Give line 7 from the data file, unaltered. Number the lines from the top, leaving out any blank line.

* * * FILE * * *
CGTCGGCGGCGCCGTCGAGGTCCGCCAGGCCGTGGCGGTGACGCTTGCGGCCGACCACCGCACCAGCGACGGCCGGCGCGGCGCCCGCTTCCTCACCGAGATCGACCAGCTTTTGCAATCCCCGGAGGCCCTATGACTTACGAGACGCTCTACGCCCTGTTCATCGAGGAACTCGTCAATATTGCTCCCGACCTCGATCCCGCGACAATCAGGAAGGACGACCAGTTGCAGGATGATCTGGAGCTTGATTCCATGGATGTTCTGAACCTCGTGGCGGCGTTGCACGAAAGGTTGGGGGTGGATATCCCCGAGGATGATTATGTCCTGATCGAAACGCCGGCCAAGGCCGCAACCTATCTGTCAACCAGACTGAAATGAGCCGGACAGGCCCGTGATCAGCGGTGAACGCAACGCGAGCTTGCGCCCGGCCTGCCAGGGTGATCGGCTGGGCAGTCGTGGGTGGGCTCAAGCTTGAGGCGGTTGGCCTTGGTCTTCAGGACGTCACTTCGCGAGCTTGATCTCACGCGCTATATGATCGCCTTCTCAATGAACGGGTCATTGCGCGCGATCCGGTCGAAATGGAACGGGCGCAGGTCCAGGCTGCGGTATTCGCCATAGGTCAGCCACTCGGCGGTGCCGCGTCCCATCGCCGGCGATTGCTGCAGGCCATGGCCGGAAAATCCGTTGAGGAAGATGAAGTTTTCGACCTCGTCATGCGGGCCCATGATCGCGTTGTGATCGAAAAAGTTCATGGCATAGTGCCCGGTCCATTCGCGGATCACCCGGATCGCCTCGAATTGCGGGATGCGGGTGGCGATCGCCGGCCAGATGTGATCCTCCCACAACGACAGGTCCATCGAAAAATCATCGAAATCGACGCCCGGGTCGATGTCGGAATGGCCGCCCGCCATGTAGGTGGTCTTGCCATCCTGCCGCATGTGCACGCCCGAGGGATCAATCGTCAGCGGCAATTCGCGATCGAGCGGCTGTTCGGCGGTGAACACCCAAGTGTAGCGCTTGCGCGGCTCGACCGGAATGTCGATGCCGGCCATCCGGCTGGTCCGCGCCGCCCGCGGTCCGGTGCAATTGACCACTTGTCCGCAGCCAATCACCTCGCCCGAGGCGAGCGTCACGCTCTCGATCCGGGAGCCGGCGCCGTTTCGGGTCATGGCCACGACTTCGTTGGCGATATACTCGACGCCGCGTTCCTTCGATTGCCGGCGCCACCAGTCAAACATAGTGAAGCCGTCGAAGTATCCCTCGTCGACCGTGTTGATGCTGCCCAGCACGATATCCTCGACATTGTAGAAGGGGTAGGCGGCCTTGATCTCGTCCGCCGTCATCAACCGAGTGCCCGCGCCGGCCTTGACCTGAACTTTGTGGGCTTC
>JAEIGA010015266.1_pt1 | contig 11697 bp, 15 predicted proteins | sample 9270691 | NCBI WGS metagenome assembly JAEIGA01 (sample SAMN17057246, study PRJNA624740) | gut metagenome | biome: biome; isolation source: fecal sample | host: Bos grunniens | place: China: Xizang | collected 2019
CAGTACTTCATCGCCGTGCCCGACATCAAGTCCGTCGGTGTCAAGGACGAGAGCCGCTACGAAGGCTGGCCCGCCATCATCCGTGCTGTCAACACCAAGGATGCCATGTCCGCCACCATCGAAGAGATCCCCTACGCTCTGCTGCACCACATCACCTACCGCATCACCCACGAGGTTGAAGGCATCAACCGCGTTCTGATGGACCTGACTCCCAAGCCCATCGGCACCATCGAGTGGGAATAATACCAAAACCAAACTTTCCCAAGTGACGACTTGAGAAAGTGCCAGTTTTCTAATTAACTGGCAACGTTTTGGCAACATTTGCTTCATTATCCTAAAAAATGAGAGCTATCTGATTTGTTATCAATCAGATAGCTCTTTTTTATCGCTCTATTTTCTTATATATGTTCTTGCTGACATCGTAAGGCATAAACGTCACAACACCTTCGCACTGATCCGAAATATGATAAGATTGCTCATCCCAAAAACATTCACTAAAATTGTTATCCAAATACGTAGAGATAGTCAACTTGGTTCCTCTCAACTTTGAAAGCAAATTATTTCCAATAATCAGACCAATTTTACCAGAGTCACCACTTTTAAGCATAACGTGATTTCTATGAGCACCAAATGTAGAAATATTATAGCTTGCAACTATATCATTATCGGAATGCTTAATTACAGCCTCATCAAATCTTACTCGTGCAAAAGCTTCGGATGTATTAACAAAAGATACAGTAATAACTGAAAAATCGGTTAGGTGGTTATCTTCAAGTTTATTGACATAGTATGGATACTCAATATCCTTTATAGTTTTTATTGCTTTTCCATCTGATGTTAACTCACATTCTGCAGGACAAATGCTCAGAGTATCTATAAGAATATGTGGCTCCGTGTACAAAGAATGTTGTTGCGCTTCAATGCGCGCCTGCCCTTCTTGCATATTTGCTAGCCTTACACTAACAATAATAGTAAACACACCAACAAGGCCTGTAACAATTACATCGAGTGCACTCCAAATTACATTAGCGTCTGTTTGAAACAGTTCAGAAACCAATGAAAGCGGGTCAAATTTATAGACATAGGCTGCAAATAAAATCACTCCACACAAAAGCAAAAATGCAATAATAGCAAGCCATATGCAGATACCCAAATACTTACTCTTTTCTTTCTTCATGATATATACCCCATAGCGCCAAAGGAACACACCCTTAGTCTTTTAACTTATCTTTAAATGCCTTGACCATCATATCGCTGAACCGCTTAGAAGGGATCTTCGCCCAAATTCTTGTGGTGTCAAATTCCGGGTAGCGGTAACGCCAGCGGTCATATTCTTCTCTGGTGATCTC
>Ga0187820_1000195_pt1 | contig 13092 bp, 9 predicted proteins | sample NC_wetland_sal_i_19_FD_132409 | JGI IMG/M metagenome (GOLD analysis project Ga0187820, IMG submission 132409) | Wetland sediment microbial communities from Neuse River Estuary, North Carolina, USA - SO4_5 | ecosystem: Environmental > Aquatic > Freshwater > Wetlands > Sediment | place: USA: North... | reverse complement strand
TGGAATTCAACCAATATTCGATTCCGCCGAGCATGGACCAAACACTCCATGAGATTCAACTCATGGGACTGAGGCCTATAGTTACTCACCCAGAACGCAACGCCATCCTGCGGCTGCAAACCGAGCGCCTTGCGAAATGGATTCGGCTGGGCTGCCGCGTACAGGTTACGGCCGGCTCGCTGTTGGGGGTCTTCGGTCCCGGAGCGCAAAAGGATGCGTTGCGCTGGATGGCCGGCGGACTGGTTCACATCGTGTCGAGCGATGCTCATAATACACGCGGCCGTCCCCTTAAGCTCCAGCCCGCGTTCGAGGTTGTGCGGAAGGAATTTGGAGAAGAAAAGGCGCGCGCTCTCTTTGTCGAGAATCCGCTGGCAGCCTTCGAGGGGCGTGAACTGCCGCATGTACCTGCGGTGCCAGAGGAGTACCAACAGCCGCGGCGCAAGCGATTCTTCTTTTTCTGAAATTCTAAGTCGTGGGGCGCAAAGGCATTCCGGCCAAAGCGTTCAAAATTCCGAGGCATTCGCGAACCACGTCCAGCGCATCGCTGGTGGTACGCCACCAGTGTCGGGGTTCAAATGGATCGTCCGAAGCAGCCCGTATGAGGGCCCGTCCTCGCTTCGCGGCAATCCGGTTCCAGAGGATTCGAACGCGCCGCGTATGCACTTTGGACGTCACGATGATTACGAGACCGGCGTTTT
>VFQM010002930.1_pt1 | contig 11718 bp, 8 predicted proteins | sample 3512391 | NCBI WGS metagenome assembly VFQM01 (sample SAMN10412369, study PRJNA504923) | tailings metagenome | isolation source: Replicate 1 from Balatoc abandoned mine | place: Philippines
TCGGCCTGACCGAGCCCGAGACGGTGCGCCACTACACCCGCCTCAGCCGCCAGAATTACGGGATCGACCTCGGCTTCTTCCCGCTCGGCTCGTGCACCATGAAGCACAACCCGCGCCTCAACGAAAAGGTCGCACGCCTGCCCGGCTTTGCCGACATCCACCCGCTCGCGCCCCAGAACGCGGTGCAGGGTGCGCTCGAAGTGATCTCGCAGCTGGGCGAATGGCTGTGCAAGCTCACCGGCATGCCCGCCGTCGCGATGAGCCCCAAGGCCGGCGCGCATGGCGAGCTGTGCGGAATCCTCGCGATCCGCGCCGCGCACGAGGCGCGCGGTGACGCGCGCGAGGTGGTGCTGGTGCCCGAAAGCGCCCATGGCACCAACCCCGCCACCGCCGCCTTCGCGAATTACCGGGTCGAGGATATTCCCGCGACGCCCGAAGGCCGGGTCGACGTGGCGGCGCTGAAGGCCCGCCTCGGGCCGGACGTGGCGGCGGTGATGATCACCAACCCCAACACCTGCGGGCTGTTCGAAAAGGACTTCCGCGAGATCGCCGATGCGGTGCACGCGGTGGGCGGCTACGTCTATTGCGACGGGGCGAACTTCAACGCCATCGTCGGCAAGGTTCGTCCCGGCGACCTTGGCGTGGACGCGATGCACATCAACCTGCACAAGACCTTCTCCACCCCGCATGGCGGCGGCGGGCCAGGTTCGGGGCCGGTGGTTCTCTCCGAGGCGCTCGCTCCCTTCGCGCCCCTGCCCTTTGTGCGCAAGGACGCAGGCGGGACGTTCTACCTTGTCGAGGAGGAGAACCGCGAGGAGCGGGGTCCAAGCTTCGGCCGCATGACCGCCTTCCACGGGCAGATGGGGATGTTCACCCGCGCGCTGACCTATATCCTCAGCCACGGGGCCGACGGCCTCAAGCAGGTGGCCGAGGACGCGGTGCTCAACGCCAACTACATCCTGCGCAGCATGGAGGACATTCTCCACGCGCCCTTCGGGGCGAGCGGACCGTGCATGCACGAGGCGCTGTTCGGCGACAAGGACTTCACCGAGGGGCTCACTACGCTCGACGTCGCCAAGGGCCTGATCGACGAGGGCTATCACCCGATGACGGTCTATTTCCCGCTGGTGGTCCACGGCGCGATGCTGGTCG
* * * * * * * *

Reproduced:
TCGGCCTGACCGAGCCCGAGACGGTGCGCCACTACACCCGCCTCAGCCGCCAGAATTACGGGATCGACCTCGGCTTCTTCCCGCTCGGCTCGTGCACCATGAAGCACAACCCGCGCCTCAACGAAAAGGTCGCACGCCTGCCCGGCTTTGCCGACATCCACCCGCTCGCGCCCCAGAACGCGGTGCAGGGTGCGCTCGAAGTGATCTCGCAGCTGGGCGAATGGCTGTGCAAGCTCACCGGCATGCCCGCCGTCGCGATGAGCCCCAAGGCCGGCGCGCATGGCGAGCTGTGCGGAATCCTCGCGATCCGCGCCGCGCACGAGGCGCGCGGTGACGCGCGCGAGGTGGTGCTGGTGCCCGAAAGCGCCCATGGCACCAACCCCGCCACCGCCGCCTTCGCGAATTACCGGGTCGAGGATATTCCCGCGACGCCCGAAGGCCGGGTCGACGTGGCGGCGCTGAAGGCCCGCCTCGGGCCGGACGTGGCGGCGGTGATGATCACCAACCCCAACACCTGCGGGCTGTTCGAAAAGGACTTCCGCGAGATCGCCGATGCGGTGCACGCGGTGGGCGGCTACGTCTATTGCGACGGGGCGAACTTCAACGCCATCGTCGGCAAGGTTCGTCCCGGCGACCTTGGCGTGGACGCGATGCACATCAACCTGCACAAGACCTTCTCCACCCCGCATGGCGGCGGCGGGCCAGGTTCGGGGCCGGTGGTTCTCTCCGAGGCGCTCGCTCCCTTCGCGCCCCTGCCCTTTGTGCGCAAGGACGCAGGCGGGACGTTCTACCTTGTCGAGGAGGAGAACCGCGAGGAGCGGGGTCCAAGCTTCGGCCGCATGACCGCCTTCCACGGGCAGATGGGGATGTTCACCCGCGCGCTGACCTATATCCTCAGCCACGGGGCCGACGGCCTCAAGCAGGTGGCCGAGGACGCGGTGCTCAACGCCAACTACATCCTGCGCAGCATGGAGGACATTCTCCACGCGCCCTTCGGGGCGAGCGGACCGTGCATGCACGAGGCGCTGTTCGGCGACAAGGACTTCACCGAGGGGCTCACTACGCTCGACGTCGCCAAGGGCCTGATCGACGAGGGCTATCACCCGATGACGGTCTATTTCCCGCTGGTGGTCCACGGCGCGATGCTGGTCG